I wasn’t sure how to approach today’s post, until Lt. Kerrey gave me the idea. Below are the formal citations for several Medal of Honor winners, one from each service…every one of them posthumous.

9E6A169B-35E3-4F55-AEAA-185BC0FD1E30Commander Ernest Evans, USN — Medal of Honor, Bronze Star, Purple Heart
— Killed in action October 25, 1944 in the Philippine Sea

“For conspicuous gallantry and intrepidity at the risk of his life above and beyond the call of duty as commanding officer of the U.S.S. Johnston in action against major units of the enemy Japanese fleet during the battle off Samar on 25 October 1944. The first to lay a smokescreen and to open fire as an enemy task force, vastly superior in number, firepower and armor, rapidly approached. Comdr. Evans gallantly diverted the powerful blasts of hostile guns from the lightly armed and armored carriers under his protection, launching the first torpedo attack when the Johnston came under straddling Japanese shellfire. Undaunted by damage sustained under the terrific volume of fire, he unhesitatingly joined others of his group to provide fire support during subsequent torpedo attacks against the Japanese and, outshooting and outmaneuvering the enemy as he consistently interposed his vessel between the hostile fleet units and our carriers despite the crippling loss of engine power and communications with steering aft, shifted command to the fantail, shouted steering orders through an open hatch to men turning the rudder by hand and battled furiously until the Johnston, burning and shuddering from a mortal blow, lay dead in the water after 3 hours of fierce combat. Seriously wounded early in the engagement, Comdr. Evans, by his indomitable courage and brilliant professional skill, aided materially in turning back the enemy during a critical phase of the action. His valiant fighting spirit throughout this historic battle will venture as an inspiration to all who served with him.”

02E7682F-7CE5-4185-A483-4B74F35F1CE9Corporal Jason Dunham, USMC — Medal of Honor, Purple Heart
—Killed in action April 4, 2004 in Husaybah, Iraq

“For conspicuous gallantry and intrepidity at the risk of his life above and beyond the call of duty while serving as a Rifle Squad Leader, 4th Platoon, Company K, Third Battalion, Seventh Marines (Reinforced), Regimental Combat Team 7, First Marine Division (Reinforced), on 14 April 2004. Corporal Dunham’s squad was conducting a reconnaissance mission in the town of Karabilah, Iraq, when they heard rocket-propelled grenade and small arms fire erupt approximately two kilometers to the west. Corporal Dunham led his Combined Anti-Armor Team towards the engagement to provide fire support to their Battalion Commander’s convoy, which had been ambushed as it was traveling to Camp Husaybah. As Corporal Dunham and his Marines advanced, they quickly began to receive enemy fire. Corporal Dunham ordered his squad to dismount their vehicles and led one of his fire teams on foot several blocks south of the ambushed convoy. Discovering seven Iraqi vehicles in a column attempting to depart, Corporal Dunham and his team stopped the vehicles to search them for weapons. As they approached the vehicles, an insurgent leaped out and attacked Corporal Dunham. Corporal Dunham wrestled the insurgent to the ground and in the ensuing struggle saw the insurgent release a grenade. Corporal Dunham immediately alerted his fellow Marines to the threat. Aware of the imminent danger and without hesitation, Corporal Dunham covered the grenade with his helmet and body, bearing the brunt of the explosion and shielding his Marines from the blast. In an ultimate and selfless act of bravery in which he was mortally wounded, he saved the lives of at least two fellow Marines. By his undaunted courage, intrepid fighting spirit, and unwavering devotion to duty, Corporal Dunham gallantly gave his life for his country, thereby reflecting great credit upon himself and upholding the highest traditions of the Marine Corps and the United States Naval Service.”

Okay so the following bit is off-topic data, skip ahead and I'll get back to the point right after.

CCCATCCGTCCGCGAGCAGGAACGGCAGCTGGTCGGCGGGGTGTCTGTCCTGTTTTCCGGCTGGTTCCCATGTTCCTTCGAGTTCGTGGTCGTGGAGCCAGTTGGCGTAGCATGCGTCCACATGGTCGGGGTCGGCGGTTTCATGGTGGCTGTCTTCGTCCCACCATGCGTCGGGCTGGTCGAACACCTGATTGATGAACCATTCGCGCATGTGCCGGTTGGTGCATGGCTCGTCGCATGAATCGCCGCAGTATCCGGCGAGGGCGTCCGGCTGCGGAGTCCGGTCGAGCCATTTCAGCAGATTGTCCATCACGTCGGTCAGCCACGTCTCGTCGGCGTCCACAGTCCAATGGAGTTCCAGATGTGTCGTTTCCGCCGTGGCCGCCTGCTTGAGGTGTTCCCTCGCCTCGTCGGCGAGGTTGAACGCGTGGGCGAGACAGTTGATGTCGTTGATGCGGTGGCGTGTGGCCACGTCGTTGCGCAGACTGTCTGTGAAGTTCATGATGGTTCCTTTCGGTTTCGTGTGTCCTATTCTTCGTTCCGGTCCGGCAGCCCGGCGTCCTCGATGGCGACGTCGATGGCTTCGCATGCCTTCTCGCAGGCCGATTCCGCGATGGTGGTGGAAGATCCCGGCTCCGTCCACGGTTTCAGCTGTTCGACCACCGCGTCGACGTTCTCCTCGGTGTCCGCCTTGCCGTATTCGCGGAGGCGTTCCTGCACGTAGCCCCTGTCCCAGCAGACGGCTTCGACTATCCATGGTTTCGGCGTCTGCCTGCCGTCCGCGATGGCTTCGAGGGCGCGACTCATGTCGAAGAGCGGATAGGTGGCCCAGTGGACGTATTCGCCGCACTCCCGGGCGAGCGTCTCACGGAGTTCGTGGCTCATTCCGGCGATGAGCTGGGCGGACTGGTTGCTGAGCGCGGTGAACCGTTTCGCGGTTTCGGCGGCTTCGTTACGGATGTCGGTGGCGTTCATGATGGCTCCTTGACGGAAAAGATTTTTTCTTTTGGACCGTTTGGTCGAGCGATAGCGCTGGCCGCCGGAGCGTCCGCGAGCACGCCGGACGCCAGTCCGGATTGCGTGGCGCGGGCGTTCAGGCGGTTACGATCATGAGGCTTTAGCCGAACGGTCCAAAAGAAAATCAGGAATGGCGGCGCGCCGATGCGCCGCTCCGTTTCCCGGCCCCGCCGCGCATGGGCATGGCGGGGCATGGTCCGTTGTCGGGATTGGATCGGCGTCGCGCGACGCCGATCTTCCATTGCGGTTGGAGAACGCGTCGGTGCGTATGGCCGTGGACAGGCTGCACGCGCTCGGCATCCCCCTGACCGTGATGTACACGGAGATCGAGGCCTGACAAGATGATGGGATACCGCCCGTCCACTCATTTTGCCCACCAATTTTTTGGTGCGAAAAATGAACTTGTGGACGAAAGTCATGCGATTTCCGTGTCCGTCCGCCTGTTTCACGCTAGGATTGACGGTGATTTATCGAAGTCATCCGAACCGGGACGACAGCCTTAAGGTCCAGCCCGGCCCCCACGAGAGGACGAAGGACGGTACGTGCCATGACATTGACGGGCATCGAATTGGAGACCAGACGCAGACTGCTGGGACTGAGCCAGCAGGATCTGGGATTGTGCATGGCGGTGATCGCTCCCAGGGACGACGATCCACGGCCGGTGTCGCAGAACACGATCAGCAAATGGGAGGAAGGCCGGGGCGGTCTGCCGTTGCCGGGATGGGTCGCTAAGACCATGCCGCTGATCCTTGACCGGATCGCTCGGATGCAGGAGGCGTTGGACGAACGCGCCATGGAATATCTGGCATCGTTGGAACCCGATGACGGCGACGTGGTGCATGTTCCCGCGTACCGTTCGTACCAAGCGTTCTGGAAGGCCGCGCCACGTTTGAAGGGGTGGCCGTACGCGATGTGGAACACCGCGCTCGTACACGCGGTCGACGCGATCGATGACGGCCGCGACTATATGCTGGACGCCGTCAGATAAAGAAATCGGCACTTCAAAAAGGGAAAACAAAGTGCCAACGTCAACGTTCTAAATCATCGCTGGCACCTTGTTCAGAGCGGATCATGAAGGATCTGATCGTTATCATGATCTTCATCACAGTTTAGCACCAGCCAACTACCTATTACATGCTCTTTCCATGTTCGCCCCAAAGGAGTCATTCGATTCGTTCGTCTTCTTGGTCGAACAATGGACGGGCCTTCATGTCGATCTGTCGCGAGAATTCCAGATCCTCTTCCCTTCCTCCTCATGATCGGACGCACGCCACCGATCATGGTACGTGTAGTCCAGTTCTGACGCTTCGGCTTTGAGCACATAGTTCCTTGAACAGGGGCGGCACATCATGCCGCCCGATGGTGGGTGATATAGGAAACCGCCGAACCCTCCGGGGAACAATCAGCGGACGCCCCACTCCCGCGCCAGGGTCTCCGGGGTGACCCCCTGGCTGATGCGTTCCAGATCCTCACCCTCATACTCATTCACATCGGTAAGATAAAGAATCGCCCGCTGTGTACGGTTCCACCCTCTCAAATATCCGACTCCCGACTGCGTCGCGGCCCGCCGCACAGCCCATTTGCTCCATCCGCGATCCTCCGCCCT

32EEA3A4-2B54-4B49-BA84-94A9A2B68421Private First Class Anthony Kaho’ohanohano — Medal of Honor, Purple Heart
—Killed in action September 1, 1951 near Chup’a-ri, South Korea

“For conspicuous gallantry and intrepidity at the risk of his life above and beyond the call of duty Private First Class Anthony T. Kaho’ohanohano, Company H, 17th Infantry Regiment, 7th Infantry Division, distinguished himself by extraordinary heroism in action against the enemy in the vicinity of Chupa-ri, Korea, on 1 September 1951. On that date, Private First Class Kaho’ohanohano was in charge of a machine-gun squad supporting the defensive positioning of Company F when a numerically superior enemy force launched a fierce attack. Because of the enemy’s overwhelming numbers, friendly troops were forced to execute a limited withdrawal. As the men fell back, Private First Class Kaho’ohanohano ordered his squad to take up more defensible positions and provide covering fire for the withdrawing friendly force. Although having been wounded in the shoulder during the initial enemy assault, Private First Class Kaho’ohanohano gathered a supply of grenades and ammunition and returned to his original position to face the enemy alone. As the hostile troops concentrated their strength against his emplacement in an effort to overrun it, Private First Class Kaho’ohanohano fought fiercely and courageously, delivering deadly accurate fire into the ranks of the onrushing enemy. When his ammunition was depleted, he engaged the enemy in hand-to-hand combat until he was killed. Private First Class Kaho’ohanohano’s heroic stand so inspired his comrades that they launched a counterattack that completely repulsed the enemy. Upon reaching Private First Class Kaho’ohanohano’s emplacement, friendly troops discovered 11 enemy soldiers lying dead in front of the emplacement and two inside it, killed in hand-to-hand combat. Private First Class Kaho’ohanohano’s extraordinary heroism and selfless devotion to duty are in keeping with the finest traditions of military service and reflect great credit upon himself, the 7th Infantry Division, and the United States Army.”